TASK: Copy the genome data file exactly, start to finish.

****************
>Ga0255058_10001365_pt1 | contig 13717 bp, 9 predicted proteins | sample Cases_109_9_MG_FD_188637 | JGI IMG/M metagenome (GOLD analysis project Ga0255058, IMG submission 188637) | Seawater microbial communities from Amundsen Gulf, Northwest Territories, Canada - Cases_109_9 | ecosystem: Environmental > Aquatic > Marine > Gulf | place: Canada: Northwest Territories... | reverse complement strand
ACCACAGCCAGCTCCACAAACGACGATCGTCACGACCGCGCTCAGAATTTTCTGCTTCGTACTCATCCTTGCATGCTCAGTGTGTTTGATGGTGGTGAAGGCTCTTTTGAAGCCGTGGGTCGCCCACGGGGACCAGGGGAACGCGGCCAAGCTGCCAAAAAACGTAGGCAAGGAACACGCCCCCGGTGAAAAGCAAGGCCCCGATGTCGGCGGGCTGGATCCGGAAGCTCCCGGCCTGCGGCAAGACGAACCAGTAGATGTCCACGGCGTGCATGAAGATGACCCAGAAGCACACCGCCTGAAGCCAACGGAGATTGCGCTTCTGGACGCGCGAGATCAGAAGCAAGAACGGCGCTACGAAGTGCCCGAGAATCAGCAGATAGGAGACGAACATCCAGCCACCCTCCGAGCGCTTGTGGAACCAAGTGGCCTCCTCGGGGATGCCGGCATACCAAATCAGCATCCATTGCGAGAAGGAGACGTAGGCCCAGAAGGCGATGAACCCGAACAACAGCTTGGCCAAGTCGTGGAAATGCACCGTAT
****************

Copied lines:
>Ga0255058_10001365_pt1 | contig 13717 bp, 9 predicted proteins | sample Cases_109_9_MG_FD_188637 | JGI IMG/M metagenome (GOLD analysis project Ga0255058, IMG submission 188637) | Seawater microbial communities from Amundsen Gulf, Northwest Territories, Canada - Cases_109_9 | ecosystem: Environmental > Aquatic > Marine > Gulf | place: Canada: Northwest Territories... | reverse complement strand
ACCACAGCCAGCTCCACAAACGACGATCGTCACGACCGCGCTCAGAATTTTCTGCTTCGTACTCATCCTTGCATGCTCAGTGTGTTTGATGGTGGTGAAGGCTCTTTTGAAGCCGTGGGTCGCCCACGGGGACCAGGGGAACGCGGCCAAGCTGCCAAAAAACGTAGGCAAGGAACACGCCCCCGGTGAAAAGCAAGGCCCCGATGTCGGCGGGCTGGATCCGGAAGCTCCCGGCCTGCGGCAAGACGAACCAGTAGATGTCCACGGCGTGCATGAAGATGACCCAGAAGCACACCGCCTGAAGCCAACGGAGATTGCGCTTCTGGACGCGCGAGATCAGAAGCAAGAACGGCGCTACGAAGTGCCCGAGAATCAGCAGATAGGAGACGAACATCCAGCCACCCTCCGAGCGCTTGTGGAACCAAGTGGCCTCCTCGGGGATGCCGGCATACCAAATCAGCATCCATTGCGAGAAGGAGACGTAGGCCCAGAAGGCGATGAACCCGAACAACAGCTTGGCCAAGTCGTGGAAATGCACCGTAT